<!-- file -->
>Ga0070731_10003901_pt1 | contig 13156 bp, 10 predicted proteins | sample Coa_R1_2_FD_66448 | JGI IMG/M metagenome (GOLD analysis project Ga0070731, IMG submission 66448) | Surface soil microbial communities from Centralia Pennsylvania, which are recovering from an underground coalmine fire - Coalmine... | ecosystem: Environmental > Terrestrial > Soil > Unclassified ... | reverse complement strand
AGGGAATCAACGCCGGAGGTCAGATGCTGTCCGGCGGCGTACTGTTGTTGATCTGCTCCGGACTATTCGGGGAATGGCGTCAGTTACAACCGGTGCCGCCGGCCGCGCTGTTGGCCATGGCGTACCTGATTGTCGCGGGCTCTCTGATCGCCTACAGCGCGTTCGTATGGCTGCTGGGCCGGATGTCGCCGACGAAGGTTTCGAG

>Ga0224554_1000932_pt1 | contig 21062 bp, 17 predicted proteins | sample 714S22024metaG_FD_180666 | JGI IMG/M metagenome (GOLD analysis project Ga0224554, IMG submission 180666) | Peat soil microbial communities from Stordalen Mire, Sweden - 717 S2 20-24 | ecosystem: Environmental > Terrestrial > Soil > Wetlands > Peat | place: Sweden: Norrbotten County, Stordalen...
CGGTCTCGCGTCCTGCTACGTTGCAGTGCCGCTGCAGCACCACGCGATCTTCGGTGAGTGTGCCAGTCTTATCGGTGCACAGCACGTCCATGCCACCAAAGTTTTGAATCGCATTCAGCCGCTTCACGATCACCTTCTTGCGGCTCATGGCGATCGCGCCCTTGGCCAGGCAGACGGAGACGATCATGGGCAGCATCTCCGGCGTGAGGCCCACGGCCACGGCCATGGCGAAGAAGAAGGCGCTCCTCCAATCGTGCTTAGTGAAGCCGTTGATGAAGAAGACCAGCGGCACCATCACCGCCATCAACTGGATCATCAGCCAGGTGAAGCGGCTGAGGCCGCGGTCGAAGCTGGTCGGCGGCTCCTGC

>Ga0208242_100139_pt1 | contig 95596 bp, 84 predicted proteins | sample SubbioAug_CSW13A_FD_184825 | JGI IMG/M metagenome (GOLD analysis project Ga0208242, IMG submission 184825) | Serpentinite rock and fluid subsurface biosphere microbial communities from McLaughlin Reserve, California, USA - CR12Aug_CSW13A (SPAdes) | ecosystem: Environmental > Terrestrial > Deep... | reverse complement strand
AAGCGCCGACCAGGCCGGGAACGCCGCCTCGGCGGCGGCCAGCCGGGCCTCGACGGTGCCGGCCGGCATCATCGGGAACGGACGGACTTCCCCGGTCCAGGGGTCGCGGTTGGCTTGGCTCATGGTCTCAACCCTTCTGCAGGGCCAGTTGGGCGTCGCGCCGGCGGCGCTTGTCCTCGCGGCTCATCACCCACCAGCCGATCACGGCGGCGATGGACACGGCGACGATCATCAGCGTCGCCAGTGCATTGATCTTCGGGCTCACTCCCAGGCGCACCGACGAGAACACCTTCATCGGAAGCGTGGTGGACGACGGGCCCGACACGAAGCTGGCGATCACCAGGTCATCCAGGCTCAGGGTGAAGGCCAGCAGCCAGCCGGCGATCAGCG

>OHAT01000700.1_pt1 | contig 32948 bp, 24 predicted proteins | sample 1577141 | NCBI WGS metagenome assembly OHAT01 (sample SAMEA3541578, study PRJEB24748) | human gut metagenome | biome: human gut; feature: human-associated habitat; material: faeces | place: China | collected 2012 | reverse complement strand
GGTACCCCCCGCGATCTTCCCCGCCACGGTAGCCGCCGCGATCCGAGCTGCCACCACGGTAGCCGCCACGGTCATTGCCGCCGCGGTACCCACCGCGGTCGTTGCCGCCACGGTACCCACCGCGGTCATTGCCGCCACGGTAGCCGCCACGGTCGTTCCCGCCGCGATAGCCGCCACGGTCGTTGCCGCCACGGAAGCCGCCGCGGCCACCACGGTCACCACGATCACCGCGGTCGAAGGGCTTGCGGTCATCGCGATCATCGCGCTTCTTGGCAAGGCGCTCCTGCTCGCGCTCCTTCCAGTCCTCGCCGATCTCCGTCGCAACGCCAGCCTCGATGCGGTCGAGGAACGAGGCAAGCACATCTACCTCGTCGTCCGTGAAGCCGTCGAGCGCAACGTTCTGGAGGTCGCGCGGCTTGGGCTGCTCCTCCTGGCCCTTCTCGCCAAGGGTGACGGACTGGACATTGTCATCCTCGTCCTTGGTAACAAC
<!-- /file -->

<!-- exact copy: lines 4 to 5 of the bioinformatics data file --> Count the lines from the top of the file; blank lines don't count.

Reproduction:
CGGTCTCGCGTCCTGCTACGTTGCAGTGCCGCTGCAGCACCACGCGATCTTCGGTGAGTGTGCCAGTCTTATCGGTGCACAGCACGTCCATGCCACCAAAGTTTTGAATCGCATTCAGCCGCTTCACGATCACCTTCTTGCGGCTCATGGCGATCGCGCCCTTGGCCAGGCAGACGGAGACGATCATGGGCAGCATCTCCGGCGTGAGGCCCACGGCCACGGCCATGGCGAAGAAGAAGGCGCTCCTCCAATCGTGCTTAGTGAAGCCGTTGATGAAGAAGACCAGCGGCACCATCACCGCCATCAACTGGATCATCAGCCAGGTGAAGCGGCTGAGGCCGCGGTCGAAGCTGGTCGGCGGCTCCTGC

>Ga0208242_100139_pt1 | contig 95596 bp, 84 predicted proteins | sample SubbioAug_CSW13A_FD_184825 | JGI IMG/M metagenome (GOLD analysis project Ga0208242, IMG submission 184825) | Serpentinite rock and fluid subsurface biosphere microbial communities from McLaughlin Reserve, California, USA - CR12Aug_CSW13A (SPAdes) | ecosystem: Environmental > Terrestrial > Deep... | reverse complement strand